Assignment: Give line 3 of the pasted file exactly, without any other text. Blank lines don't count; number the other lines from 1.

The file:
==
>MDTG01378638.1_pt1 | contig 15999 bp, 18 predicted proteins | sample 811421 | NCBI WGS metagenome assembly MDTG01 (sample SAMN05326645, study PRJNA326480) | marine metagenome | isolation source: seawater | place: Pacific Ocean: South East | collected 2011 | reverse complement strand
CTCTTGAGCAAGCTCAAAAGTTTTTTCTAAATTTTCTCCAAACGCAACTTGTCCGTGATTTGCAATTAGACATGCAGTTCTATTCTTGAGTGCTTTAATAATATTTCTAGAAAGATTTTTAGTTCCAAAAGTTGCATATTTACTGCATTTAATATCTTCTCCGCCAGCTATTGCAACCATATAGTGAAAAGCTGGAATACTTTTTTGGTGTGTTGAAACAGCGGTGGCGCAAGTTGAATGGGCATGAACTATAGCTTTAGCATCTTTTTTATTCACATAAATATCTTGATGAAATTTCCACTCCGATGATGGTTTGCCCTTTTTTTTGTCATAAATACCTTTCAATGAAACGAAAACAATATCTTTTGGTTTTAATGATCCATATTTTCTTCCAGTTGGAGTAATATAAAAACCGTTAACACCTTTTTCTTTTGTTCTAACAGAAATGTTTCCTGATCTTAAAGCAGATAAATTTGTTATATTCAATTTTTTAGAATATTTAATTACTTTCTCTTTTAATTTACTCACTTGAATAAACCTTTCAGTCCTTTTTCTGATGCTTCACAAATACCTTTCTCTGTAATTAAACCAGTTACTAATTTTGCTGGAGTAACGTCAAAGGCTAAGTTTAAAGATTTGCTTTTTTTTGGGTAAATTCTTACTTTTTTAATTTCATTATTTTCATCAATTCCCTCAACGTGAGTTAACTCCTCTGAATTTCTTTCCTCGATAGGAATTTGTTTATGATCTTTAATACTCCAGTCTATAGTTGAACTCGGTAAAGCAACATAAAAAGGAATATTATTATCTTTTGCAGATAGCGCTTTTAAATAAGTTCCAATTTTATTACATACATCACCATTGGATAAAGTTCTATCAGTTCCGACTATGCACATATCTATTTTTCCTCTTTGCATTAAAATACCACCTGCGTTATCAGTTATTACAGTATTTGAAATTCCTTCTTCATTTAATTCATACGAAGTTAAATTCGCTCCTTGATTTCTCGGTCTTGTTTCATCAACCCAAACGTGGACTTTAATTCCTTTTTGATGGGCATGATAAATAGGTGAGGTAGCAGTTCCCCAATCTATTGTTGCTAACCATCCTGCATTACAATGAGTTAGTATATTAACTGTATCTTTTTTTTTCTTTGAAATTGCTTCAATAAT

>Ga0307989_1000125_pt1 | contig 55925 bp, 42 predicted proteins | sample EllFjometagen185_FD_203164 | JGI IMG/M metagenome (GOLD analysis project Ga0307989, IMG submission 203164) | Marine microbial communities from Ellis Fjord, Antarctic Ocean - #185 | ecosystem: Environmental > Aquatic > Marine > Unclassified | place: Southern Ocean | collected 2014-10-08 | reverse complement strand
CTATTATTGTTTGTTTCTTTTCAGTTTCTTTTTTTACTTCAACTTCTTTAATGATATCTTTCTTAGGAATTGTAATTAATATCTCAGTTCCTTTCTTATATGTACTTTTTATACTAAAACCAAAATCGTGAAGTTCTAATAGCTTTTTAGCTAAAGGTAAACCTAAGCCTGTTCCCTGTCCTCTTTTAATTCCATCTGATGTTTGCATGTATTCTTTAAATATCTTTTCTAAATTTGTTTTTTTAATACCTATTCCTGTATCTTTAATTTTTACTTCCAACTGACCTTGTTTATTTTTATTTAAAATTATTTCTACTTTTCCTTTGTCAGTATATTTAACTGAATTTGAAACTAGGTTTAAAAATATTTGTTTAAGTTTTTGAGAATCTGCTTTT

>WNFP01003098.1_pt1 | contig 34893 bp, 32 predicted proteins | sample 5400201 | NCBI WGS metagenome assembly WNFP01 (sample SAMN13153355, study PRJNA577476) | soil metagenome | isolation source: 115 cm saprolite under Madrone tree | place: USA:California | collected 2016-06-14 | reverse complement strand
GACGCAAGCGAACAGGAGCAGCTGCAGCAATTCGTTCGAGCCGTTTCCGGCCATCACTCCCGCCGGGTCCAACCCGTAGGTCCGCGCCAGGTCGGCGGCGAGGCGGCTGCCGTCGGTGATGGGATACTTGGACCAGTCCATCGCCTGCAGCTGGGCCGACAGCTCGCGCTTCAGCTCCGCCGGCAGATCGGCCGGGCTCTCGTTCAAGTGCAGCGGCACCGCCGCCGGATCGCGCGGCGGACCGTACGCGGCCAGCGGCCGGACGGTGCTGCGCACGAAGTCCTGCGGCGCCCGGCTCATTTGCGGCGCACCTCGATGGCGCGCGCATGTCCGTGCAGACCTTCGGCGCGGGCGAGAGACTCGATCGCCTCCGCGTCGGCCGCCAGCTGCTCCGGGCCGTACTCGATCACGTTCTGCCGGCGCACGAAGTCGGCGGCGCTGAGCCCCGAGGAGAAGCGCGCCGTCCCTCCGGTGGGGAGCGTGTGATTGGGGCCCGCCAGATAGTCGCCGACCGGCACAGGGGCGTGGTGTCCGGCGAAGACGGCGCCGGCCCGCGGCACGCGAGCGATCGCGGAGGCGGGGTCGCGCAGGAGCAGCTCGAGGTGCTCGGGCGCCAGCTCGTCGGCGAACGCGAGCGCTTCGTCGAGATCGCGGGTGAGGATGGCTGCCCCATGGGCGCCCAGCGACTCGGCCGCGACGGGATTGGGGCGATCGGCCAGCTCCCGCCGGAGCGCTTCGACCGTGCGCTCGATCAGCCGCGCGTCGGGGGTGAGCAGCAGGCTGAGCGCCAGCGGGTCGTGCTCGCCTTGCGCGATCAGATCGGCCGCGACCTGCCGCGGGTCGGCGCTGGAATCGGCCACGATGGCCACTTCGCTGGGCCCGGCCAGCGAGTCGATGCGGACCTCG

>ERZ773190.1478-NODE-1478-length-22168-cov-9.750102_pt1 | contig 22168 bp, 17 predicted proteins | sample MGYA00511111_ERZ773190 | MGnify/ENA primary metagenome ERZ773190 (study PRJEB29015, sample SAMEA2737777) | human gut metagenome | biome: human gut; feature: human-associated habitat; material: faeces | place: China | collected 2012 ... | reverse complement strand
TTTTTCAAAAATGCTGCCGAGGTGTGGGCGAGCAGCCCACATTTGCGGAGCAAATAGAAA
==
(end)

>Ga0307989_1000125_pt1 | contig 55925 bp, 42 predicted proteins | sample EllFjometagen185_FD_203164 | JGI IMG/M metagenome (GOLD analysis project Ga0307989, IMG submission 203164) | Marine microbial communities from Ellis Fjord, Antarctic Ocean - #185 | ecosystem: Environmental > Aquatic > Marine > Unclassified | place: Southern Ocean | collected 2014-10-08 | reverse complement strand